Suze Orman Says You Shouldn't Invest Money That Falls Into This Category

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  • Investing your money can help it grow into a larger sum through the years.
  • You'll need to be careful not to invest funds earmarked for near-term goals and emergencies.
  • You could lose some of your money to stock market dips if you invest the cash you need soon.

It's advice worth heeding.

You'll often hear that if you want to be wealthy, your best bet is to put money you're not using to work by investing it. In fact, financial guru Suze Orman is a big proponent of investing. She often tells people to not only put money into quality assets, but to aim to hold those assets for a long time.

But while investing is definitely a key wealth-building tool, there are certain funds of yours you don't want to invest. In fact, in a recent podcast episode, Orman cautioned listeners against investing money that falls into one specific category.

Be careful with the funds you invest

If you have money you don't expect to need for many years, then it absolutely pays to put that money to work by investing it. But Orman says one thing you don't want to do is invest money you might need within a year.

So, let's say you're saving up to buy a home and think it might take another 12 months to finish accumulating enough funds for a down payment. You may be tempted to stick your existing down payment funds into a brokerage account and see if you can snag a higher return on that cash than what you're getting in your savings account. But that's a bad idea.

Similarly, you might have money you've saved up as your emergency fund. While you're not guaranteed to need that money within a year, you could end up needing it within a year if something goes wrong, whether it relates to your home, your car, your health, or your job. So that's money you should also avoid investing.

Why does Orman insist on this rule? It's simple.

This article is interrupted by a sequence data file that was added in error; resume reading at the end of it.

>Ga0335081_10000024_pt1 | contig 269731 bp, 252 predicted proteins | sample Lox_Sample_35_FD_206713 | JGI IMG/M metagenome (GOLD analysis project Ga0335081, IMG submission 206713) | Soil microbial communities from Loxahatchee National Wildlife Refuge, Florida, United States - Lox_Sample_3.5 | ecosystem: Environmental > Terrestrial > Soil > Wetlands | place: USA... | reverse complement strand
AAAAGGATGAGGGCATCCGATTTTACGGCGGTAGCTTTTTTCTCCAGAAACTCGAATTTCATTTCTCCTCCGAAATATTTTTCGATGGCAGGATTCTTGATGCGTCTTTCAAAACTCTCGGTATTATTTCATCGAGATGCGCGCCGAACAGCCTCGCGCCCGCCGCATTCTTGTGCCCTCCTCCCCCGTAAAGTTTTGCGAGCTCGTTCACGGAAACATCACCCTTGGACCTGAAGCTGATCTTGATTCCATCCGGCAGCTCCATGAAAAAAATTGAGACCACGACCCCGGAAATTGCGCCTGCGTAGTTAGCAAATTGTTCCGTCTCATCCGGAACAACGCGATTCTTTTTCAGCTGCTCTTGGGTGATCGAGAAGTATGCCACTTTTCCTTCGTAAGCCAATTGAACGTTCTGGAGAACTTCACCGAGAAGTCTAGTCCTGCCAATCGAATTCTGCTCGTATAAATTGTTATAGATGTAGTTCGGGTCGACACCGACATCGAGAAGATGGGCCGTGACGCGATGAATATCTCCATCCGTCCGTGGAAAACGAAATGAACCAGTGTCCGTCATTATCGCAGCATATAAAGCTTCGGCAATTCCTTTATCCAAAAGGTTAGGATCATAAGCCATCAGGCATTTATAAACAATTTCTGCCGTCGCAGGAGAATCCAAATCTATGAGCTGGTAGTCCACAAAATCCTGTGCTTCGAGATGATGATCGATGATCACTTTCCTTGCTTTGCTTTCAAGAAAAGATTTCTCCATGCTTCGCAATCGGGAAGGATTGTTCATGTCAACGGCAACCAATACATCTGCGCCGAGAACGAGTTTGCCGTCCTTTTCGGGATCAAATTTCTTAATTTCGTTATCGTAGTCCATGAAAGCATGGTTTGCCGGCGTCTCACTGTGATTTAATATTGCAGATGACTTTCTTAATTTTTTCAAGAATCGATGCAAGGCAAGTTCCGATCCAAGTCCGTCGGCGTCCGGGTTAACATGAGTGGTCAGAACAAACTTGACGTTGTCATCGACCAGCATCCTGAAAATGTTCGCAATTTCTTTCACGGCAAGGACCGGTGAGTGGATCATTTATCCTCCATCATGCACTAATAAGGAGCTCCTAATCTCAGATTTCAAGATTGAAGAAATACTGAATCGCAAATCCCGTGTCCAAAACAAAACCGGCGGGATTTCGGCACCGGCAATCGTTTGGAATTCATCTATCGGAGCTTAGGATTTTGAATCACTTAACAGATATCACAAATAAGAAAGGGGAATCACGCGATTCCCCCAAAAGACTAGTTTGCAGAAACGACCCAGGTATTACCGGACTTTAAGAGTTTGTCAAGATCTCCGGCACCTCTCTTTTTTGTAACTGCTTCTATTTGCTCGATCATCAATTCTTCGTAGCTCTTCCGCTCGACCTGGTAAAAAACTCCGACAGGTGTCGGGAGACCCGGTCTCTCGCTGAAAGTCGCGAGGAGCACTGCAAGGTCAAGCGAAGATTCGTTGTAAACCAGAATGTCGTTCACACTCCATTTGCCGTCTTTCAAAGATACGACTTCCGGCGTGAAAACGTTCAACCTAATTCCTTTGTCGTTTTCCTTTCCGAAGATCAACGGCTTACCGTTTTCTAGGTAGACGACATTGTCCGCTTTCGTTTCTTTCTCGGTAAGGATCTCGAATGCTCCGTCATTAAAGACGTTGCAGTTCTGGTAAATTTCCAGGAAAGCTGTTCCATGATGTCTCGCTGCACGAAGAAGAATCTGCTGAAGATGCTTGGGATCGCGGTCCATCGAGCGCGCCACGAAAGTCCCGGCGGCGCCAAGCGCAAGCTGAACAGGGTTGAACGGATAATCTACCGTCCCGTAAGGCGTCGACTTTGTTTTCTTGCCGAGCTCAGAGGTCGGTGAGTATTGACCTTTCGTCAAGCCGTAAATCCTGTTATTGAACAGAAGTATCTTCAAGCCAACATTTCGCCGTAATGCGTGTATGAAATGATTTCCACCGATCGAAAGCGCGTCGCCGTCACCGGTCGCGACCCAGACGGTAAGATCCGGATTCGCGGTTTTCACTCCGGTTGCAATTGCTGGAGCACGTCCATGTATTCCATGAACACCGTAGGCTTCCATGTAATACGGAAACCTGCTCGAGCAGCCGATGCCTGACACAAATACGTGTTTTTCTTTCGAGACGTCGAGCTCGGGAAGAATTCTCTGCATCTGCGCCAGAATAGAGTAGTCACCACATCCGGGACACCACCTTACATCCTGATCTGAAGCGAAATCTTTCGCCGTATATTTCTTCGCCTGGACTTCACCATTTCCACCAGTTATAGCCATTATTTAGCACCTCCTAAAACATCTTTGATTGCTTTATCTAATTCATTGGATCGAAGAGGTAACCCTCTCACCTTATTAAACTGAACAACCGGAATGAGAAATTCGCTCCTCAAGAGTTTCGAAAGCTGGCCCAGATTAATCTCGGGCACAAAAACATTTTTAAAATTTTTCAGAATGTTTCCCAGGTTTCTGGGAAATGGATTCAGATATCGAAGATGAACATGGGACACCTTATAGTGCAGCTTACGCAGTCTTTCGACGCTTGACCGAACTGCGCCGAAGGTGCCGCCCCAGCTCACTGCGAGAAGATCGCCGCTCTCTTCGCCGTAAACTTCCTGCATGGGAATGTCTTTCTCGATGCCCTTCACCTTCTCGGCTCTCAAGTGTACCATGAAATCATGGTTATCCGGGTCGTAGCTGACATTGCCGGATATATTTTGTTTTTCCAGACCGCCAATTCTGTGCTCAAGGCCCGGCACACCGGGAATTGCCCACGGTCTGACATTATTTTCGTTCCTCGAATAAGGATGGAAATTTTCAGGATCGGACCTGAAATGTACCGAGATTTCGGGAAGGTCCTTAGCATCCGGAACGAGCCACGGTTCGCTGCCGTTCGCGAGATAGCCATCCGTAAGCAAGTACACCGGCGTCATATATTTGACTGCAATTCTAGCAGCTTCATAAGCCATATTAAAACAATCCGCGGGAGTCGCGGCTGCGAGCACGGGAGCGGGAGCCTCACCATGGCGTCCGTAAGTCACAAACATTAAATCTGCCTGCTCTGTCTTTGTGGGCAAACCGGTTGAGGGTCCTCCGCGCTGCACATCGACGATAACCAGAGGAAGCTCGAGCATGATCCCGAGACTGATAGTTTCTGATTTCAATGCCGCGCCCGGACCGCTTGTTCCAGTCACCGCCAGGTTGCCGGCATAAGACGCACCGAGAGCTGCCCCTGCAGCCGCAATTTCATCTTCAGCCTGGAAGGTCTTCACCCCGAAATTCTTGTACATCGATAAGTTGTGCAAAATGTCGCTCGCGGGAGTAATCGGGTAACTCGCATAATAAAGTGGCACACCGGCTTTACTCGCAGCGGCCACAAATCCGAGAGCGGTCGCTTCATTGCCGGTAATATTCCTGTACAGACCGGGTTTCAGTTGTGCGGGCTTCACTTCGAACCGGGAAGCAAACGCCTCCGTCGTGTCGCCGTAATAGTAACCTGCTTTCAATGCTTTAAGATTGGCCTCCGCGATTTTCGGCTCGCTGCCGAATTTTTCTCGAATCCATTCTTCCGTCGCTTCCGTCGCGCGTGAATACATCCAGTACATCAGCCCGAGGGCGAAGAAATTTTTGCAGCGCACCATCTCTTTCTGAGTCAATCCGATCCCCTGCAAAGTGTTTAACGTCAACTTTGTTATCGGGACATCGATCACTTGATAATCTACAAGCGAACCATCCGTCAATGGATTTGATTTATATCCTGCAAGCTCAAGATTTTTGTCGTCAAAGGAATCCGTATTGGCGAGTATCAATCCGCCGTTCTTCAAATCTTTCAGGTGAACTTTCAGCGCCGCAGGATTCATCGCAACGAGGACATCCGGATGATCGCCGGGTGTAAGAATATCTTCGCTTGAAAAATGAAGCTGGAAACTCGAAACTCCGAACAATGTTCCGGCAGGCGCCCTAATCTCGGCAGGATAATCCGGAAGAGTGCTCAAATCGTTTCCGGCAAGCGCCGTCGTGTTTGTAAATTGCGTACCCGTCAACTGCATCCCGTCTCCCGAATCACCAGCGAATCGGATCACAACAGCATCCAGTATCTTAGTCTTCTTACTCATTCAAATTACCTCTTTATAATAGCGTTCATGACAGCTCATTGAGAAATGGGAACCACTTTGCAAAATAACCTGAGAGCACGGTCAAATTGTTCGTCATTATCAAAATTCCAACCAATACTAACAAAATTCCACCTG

The stock market is known to be volatile. In fact, a lot of people are now seeing lower brokerage account and IRA account balances than they had at the start of the year due to broad market turbulence.

If you're investing on a long-term basis, situations like this don't have to be stressful, because if you don't go off and sell assets at a lower price than what you paid for them, you won't lose any money. But if you're looking at a one-year window, you may be forced to take a loss on investments to free up your money.

So, let's say you have $15,000 earmarked for emergency bills. If you put that $15,000 into a brokerage account, it might only be worth $13,000 six months later.

But what if you then encounter a major home repair that will cost $15,000 to address? If you have to liquidate your brokerage account when its value is down, you'll lock in a $2,000 loss. And that's really not what you want.

It's okay to leave some money in savings

You might earn two, three, or four times the return on your money in a brokerage account than in a savings account. But in a savings account, your principal is protected, whereas invested assets can lose value at any time.

That's why it's essential to stick to Orman's rule and not invest money you need, or might need, within a year. You're better off accepting a lower return on that cash than running the risk of losing a large chunk of it.

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